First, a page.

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Home   Kent   News   Article

Doubts over claim of 'tutor-proof' 11 plus test in Kent

11 January 2013
by Danny Boyle

Pupils taking the 11-plus

by political editor Paul Francis

Claims the 11-plus can be made "tutor proof" have been questioned by opposition parties.

County education chiefs are asking head teachers for their views on options to reform the test - amid growing concerns it favours those who can afford to pay for tuition or coaching.

But Liberal Democrat spokesman Cllr Martin Vye said he had doubts a tutor-proof exam was possible.

Cllr Martin VyeHe also expressed concern some of the options outlined by Kent County Council would actually make it harder for children from less well-off backgrounds to get a place at one of Kent's 33 grammar schools.

Among possible changes could be that schools would no longer be able to prepare pupils using practice papers.

Cllr Vye, pictured left, said: "There are schools where there are large numbers of pupils with problems and maybe only a few 'brighter sparks' and not to let them have a go at practice papers would be to disadvantage them.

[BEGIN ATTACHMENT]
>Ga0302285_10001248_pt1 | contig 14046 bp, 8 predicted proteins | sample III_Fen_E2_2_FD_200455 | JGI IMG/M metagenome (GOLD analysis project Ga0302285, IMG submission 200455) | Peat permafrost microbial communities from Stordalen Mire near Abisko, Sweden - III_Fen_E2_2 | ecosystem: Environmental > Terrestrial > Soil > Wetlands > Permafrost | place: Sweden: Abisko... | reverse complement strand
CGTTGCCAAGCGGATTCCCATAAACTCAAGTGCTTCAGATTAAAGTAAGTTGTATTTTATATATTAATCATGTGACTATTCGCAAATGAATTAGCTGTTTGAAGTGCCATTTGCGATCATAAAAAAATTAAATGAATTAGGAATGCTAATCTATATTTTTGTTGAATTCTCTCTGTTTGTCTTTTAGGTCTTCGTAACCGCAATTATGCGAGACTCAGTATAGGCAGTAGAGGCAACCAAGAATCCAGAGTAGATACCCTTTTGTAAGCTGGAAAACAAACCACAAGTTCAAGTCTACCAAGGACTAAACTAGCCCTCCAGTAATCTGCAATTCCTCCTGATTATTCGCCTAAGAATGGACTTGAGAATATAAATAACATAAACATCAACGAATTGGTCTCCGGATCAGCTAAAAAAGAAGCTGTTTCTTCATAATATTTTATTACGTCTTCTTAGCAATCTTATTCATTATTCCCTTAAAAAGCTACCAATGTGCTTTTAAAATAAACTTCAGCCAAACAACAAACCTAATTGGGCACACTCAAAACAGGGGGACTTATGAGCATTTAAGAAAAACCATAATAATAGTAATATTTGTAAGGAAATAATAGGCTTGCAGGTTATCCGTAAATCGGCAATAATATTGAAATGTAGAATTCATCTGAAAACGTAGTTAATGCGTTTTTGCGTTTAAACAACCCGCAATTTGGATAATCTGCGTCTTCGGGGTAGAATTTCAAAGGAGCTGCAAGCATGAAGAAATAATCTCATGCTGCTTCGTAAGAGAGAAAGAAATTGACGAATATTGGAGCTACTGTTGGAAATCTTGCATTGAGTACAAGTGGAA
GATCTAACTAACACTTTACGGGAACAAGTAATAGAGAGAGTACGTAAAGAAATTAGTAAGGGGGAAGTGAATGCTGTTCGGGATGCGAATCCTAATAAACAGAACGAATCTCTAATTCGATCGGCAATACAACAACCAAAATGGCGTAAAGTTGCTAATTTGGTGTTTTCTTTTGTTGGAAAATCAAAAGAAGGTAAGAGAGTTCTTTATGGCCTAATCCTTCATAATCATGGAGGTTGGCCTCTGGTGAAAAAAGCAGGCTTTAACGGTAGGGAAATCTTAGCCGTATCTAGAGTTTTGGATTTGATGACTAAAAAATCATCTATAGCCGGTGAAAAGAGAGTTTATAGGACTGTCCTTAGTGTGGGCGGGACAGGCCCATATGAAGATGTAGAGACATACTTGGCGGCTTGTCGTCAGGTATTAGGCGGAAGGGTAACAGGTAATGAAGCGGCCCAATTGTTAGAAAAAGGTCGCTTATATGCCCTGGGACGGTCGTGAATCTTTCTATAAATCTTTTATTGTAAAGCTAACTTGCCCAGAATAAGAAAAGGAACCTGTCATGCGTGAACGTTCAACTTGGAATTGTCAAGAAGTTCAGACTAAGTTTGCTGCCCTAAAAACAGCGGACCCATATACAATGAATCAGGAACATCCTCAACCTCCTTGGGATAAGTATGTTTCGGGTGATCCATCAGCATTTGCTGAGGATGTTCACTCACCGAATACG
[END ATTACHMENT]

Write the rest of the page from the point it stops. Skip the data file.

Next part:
"They are unlikely to be used to that sort of test. Generally speaking, the idea that you can produce a test that cannot be taught to is nonsense, when you are considering that we are talking about basic competency in numeracy and literacy."

A consultation on Kent County Council's possible changes has just ended, although some have criticised the length of time schools were given to respond.

A questionnaire was distributed to schools shortly before the end of term and the deadline for responses passed on Monday - when many schools had yet to return for the new term.

Meanwhile, in a sign of the growing demand among some parents for private coaching, one tuition company is charging parents £135 a month for 11-plus courses.

What do you think? Join the debate by adding your comments belowExplore Learning, which has a centre in Ashford and operates in two other selective education authorities, is promoting eleven plus courses at a cost of £135 per month which include two sessions each week for children during term time.

Those who sign up for courses are also offered access to online materials - including practice papers in non-verbal reasoning.

KCC says will consider the options to change the exam later this year, but it is unlikely that there will be a revamp before 2014.

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